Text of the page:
Swedish prosecutors just announced that they are dropping the rape investigation against Julian Assange, the cofounder of Wikileaks. But it isn't yet clear if Assange will leave the Ecuadorian embassy in London any time soon.
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Risk should be a boring movie. Sure, it's the latest documentary from Academy Award-winner Laura Poitras, but it's also about WikiLeaks. Haven't we all had enough of Julian Assange and his cadre of world-warping weirdos? The thing is, you've never seen Assange like this. You've never seen him up close and ugly. And that's exactly why you must see Risk.
The Brits are having an election on June 8, as Prime Minister Theresa May looks to shore up support before things really get messy with Brexit. But an unlikely person has just floated the idea of running for British Parliament. WikiLeaks founder Julian Assange just asked his followers on Twitter if he should run for election.
Video: Filmmaker Laura Poitras has been documenting Julian Assange's exploits for six years. In that time, the Wikileaks founder has gone from liberal darling to Sarah Palin's favourite rootin'-tootin'-techy-guy. Now, Poitras has reached a point that she feels the story can be told, and she's released a trailer for her new film Risk.
Ecuador's foremost pain in the arse can finally stop tweeting in the third person as @Wikileaks, as he's been doing since 2008. Lets give a hearty (if perplexed) congrats to Julian Assange for "joining" Twitter.
As Gizmodo reported earlier, Julian Assange appeared ready to make good on a promise to extradite himself to the United States — a country which has not publicly charged him with any crimes — following clemency for Chelsea Manning. Less than 24 hours later, Wikileaks's editor-in-chief is weaselling out of a deal no one asked him to make.
The news that President Obama has commuted Chelsea Manning's sentence — with her release slated for May of this year instead of 2045 — is a huge relief to many. A major exception to that is Julian Assange, who managed to trip on his own dick in a big way.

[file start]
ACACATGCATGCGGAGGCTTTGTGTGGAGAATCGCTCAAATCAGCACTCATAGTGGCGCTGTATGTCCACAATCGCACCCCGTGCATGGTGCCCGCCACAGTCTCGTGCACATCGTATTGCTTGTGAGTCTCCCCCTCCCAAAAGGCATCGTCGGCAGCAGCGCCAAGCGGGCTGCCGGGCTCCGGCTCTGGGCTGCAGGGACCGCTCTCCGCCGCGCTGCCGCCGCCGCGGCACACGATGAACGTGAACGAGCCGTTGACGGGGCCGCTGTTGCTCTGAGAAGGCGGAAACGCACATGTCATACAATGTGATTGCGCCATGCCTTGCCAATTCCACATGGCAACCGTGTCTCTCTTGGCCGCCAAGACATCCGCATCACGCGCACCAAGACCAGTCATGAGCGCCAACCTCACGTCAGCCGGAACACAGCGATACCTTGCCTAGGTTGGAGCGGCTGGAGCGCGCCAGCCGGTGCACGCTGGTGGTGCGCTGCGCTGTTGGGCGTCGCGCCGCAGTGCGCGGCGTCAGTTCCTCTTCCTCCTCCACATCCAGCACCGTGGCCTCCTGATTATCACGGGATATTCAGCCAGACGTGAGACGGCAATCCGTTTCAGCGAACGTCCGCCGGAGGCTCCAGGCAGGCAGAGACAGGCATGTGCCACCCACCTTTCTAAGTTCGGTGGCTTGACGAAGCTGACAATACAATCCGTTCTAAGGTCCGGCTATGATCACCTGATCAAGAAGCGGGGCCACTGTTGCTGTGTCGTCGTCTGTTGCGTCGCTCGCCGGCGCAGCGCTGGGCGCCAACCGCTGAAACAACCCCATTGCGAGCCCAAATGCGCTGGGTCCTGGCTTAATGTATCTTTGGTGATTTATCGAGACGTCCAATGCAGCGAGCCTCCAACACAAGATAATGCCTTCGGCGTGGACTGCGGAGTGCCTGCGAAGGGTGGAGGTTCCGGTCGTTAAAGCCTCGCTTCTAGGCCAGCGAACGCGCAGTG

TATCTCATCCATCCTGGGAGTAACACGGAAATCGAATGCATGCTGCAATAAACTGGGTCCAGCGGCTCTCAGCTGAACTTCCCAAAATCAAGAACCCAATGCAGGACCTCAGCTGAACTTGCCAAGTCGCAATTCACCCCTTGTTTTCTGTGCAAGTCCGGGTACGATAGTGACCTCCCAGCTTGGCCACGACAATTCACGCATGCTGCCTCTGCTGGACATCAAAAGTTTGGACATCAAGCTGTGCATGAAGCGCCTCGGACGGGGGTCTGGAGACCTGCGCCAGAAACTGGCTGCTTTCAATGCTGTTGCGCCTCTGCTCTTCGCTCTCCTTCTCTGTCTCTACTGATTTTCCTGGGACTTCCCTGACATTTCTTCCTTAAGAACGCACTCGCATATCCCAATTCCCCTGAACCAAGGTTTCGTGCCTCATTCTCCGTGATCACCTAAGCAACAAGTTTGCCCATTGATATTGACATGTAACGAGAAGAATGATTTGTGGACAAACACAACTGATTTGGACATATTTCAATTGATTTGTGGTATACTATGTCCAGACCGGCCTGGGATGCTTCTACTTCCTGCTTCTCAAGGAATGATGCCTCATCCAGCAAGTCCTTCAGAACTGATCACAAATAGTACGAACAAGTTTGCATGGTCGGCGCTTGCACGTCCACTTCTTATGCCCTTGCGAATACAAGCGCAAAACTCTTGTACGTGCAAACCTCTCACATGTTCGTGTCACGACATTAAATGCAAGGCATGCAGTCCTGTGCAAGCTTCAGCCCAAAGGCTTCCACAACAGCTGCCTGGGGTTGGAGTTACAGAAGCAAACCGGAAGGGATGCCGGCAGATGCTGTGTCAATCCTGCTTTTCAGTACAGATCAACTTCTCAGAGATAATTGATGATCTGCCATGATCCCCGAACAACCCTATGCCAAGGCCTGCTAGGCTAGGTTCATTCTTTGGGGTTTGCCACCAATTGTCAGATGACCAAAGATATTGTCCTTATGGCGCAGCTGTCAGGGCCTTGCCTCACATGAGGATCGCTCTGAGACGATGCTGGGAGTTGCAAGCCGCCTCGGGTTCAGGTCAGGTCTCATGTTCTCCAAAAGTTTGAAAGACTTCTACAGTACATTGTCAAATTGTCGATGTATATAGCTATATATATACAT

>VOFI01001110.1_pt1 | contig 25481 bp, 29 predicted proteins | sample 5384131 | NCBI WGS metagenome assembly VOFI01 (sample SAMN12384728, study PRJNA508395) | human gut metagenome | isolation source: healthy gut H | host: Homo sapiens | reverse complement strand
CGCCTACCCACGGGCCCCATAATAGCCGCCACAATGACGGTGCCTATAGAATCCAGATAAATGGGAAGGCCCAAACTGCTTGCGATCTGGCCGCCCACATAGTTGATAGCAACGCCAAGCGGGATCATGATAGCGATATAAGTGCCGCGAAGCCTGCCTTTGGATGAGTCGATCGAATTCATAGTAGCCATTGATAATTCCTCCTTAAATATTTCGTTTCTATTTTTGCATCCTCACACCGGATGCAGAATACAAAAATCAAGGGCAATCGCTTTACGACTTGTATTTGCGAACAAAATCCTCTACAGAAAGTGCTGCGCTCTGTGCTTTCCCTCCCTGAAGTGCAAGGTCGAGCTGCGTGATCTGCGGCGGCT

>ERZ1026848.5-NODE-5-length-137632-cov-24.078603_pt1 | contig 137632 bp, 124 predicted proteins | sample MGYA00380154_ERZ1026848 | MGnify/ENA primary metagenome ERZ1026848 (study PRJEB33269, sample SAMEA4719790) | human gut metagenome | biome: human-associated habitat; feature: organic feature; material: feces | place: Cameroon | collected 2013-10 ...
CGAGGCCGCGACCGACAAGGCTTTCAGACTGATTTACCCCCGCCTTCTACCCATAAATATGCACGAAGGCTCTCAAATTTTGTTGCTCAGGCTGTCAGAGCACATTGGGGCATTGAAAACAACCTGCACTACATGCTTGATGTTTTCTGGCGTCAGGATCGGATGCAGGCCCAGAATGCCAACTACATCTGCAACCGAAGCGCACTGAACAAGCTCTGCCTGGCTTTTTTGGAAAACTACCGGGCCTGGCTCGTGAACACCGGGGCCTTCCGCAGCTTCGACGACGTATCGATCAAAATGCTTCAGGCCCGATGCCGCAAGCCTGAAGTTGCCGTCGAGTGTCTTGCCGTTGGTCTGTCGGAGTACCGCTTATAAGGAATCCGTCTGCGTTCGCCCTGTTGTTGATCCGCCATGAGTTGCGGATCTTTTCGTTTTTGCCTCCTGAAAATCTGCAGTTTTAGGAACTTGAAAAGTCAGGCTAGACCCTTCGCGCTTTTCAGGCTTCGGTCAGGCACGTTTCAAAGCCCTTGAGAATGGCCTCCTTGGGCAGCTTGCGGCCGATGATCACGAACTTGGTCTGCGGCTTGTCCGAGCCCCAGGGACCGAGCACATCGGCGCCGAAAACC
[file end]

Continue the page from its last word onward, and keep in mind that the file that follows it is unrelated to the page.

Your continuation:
After Fox News aired an interview between motorcycle-wanter Sean Hannity and animal costume-enthusiast Julian Assange, former US vice presidential candidate Sarah Palin took to Twitter and Facebook to apologise to the Wikileaks founder. She also recommended her fans check out Oliver Stone's Snowden, calling the film "quite enlightening".
After getting his internet privileges taken away by the Ecuadoran government in October, Wikileaks founder Julian Assange is evidently bored. Currently in exile from the United States and facing rape charges in Europe, without internet, Assange has found a better way to pass the time: Playing dress-up with his kitty cat.
WikiLeaks founder and editor-in-chief Julian Assange will (virtually) join superstar physicist Dr Brian Greene on Think Inc's 2017 Australian tour.
Think Inc is designed to "reinvigorate the thrill of rational discourse" in daily conversation, where audiences are invited to discuss "smart answers to big questions" alongside the heavyweights, with past speakers including the likes of Dr Neil deGrasse Tyson, Dr Cornel West, and Dr Michio Kaku.
Suppression by "powerful states and organisations" is, according to Julian Assange in his 2012 book Cypherpunks: Freedom and the Future of the Internet, "one of the hardships WikiLeaks was built to endure." That claim must reek of false bluster now that his whistleblowing organisation has since been compromised by the US government, according to the internet's greatest conspiracy theorists.